Lighting designed with the requirements of older adults in mind can help them maintain their independence at home and enhance their quality of life; make living environments safer, more attractive, and more comfortable; help prevent accidents; and save money.
Now, the Lighting Research Center (LRC) at Rensselaer Polytechnic Institute in Troy, NY, has won a grant from the AARP Andrus Foundation to disseminate information on using lighting to help maintain independence and improve the quality of life of older adults living at home and in assisted living environments. This information will be specifically adapted for three groups:
- The general public, including older adults and their family members
- Home designers, architects, and builders
- Caregivers, medical professionals, and service providers to older adults
Mariana Figueiro, director of the light and health program at the LRC, is the project's director. She will be working with Dr. Peter Boyce,
head of the human factors group at the LRC, and LRC Director Dr. Mark Rea. "There are no guidelines for designing lighting specifically for
the needs of older adults," Figueiro said. "Even when you go to Web sites for the aging, information on lighting is limited. This project
will add to the information currently available. It will make people aware that they can improve their daily lives through lighting and teach
them how to do it."
As people age, their eyes change. Older people need more light to see well than younger people do. In fact, a 60-year-old person needs two
to three times as much light as a 20-year-old person to achieve the same visual performance. Older people have a more limited ability to
respond to changes in brightness. They may also lose some sensitivity to color and have trouble discriminating between colors. In addition
to these normal changes, aging eyes may develop cataracts, macular degeneration, or diabetic retinopathy.
Changes in the visual system caused by age or visual impairment can interfere with an older person's ability to live independently. Good
lighting, however, helps compensate for visual problems and supports more comfortable and effective performance of tasks. Unfortunately,
people often have little knowledge of how to adjust the lighting within their homes for deteriorating vision. Their solution is usually to double
or triple the wattage of common incandescent light bulbs used in existing fixtures, resulting in double or triple the cost for electricity used
to light their homes. Also, because of the heat produced by incandescent or halogen lamps, there is an increased risk of injury from burns or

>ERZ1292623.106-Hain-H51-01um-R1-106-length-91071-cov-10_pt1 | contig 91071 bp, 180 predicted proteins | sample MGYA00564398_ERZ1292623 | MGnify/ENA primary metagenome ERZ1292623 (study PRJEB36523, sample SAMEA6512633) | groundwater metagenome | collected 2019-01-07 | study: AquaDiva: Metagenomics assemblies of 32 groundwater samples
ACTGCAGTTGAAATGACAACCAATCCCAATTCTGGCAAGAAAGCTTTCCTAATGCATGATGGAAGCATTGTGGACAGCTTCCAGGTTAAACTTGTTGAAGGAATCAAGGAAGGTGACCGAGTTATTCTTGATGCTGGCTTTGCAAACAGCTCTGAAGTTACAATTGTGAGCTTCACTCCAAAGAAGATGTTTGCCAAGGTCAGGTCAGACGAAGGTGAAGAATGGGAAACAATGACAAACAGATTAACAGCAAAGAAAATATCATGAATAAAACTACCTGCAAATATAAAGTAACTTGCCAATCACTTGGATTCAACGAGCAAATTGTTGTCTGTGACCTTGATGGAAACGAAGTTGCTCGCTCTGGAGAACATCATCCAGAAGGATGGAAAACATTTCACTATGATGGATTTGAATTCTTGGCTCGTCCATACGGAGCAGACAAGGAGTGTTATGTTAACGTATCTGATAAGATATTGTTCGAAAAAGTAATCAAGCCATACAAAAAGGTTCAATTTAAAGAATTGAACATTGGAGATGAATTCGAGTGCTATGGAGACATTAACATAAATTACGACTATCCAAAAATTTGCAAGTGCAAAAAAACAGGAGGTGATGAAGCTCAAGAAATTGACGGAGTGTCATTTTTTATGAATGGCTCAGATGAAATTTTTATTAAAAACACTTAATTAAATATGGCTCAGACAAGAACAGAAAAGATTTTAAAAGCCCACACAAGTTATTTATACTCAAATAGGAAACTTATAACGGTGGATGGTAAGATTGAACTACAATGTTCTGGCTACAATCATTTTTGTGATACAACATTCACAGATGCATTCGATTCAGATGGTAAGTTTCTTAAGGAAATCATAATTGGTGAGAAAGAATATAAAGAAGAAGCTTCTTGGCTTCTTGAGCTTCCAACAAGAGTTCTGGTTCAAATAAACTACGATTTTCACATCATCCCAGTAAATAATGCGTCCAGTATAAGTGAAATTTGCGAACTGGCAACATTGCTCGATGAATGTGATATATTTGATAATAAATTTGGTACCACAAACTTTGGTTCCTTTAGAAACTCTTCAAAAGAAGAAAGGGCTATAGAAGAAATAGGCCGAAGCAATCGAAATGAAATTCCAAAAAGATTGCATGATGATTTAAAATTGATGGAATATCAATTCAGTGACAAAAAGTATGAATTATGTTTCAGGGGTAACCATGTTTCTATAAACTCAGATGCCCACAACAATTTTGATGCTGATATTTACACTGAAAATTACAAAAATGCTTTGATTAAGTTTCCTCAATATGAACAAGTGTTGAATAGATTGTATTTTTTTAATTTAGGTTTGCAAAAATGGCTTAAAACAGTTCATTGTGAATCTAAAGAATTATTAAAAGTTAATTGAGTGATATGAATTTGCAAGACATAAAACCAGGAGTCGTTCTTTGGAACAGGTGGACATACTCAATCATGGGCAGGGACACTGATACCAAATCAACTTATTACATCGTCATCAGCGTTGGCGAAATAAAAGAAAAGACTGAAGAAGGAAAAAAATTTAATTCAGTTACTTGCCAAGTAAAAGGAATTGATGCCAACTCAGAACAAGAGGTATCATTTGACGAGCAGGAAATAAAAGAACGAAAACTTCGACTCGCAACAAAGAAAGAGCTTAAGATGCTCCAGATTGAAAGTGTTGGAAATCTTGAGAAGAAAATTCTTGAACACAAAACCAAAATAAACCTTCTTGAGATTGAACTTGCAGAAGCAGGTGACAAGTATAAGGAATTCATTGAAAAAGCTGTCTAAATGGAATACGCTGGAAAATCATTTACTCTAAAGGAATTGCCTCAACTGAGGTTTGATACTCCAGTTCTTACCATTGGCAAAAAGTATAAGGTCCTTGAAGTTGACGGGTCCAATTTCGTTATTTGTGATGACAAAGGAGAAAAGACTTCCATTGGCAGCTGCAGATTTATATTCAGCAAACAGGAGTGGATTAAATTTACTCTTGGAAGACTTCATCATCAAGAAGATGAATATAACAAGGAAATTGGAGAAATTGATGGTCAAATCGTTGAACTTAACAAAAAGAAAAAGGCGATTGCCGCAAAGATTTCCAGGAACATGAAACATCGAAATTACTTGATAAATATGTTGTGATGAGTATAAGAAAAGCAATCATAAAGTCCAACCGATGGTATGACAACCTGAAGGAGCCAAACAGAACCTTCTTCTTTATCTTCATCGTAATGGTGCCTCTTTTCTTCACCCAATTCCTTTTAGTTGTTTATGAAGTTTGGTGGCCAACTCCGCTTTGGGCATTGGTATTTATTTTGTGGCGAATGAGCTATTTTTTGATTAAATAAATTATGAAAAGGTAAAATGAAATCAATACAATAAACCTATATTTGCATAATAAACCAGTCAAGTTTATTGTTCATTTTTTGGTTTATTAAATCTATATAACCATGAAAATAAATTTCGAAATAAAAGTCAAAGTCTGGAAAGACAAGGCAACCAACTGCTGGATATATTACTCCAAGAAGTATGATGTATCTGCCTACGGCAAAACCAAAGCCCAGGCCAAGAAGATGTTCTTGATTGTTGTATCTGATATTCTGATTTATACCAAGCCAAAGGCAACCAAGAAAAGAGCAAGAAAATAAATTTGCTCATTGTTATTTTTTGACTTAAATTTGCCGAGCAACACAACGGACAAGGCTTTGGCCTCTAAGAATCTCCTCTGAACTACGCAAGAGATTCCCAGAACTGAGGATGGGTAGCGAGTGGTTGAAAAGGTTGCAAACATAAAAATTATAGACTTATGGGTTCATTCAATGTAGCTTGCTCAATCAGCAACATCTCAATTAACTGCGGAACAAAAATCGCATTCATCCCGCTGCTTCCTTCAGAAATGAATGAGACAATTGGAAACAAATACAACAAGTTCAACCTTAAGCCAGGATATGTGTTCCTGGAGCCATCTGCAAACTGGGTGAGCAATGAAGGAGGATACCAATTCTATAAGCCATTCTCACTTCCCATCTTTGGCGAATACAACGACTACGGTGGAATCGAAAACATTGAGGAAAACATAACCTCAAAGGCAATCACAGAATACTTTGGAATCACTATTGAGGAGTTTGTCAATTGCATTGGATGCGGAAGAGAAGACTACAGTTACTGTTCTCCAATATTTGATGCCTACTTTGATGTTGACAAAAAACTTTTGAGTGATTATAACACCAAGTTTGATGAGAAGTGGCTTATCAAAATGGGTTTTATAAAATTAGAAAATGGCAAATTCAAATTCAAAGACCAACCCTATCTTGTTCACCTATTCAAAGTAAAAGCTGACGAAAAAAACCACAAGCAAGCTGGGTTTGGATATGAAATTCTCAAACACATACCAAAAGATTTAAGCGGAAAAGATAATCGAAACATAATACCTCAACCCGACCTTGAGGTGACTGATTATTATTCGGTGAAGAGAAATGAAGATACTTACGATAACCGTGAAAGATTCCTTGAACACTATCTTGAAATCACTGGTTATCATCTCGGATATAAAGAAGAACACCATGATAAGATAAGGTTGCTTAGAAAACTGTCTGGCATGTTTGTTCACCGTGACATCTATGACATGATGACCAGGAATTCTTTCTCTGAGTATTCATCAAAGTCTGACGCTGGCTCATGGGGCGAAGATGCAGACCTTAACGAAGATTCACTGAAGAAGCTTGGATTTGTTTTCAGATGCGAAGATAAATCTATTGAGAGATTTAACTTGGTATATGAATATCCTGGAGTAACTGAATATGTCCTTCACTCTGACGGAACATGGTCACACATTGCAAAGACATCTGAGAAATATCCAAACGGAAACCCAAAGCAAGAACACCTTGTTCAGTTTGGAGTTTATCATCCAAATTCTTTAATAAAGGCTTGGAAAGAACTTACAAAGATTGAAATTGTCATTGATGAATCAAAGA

fires. Not only is this practice costly and potentially dangerous, but increasing the amount of light without regard to light distribution
and control can actually make visibility worse than it was under the original lighting conditions.
Under the AARP Andrus Foundation grant, the LRC will take research information on lighting principles for older people acquired through
laboratory and field research and develop guidelines for designing lighting for older adults. The LRC will create three versions of a user-friendly
publication containing room-by-room guidelines for designing lighting for older adults to address the specific information needs of each of
the targeted groups: the general public, design and building professionals, and medical professionals. Interactive Web materials and educational
seminars will also be developed.
All the lighting design recommendations will result in lighting that makes the most of the visual abilities of older adults; uses cost-effective,
energy-efficient lighting products to save money on electricity costs; and uses reliable lighting products to minimize maintenance. "We're
going to take our research findings and put them in plain English," Figueiro said. "After people read these materials, they will know what
they need to do to improve the lighting in their homes. They will be able to go to the store and buy appropriate lighting products to meet
The publications will be available in the summer of 2001. Caregivers, medical professionals, facility managers, building contractors, and
others who work with older adults are encouraged to contact the LRC to obtain copies of the materials.
For more information about the LRC's research on these and other topics, visit our Web site at www.lrc.rpi.edu.
To obtain copies of the publications produced under this grant, contact Mariana Figueiro at the Lighting Research Center, 21 Union Street, Troy,
NY, 12180-3352. Phone: (518) 687-7100. Fax: (518) 687-7120. Email: firstname.lastname@example.org.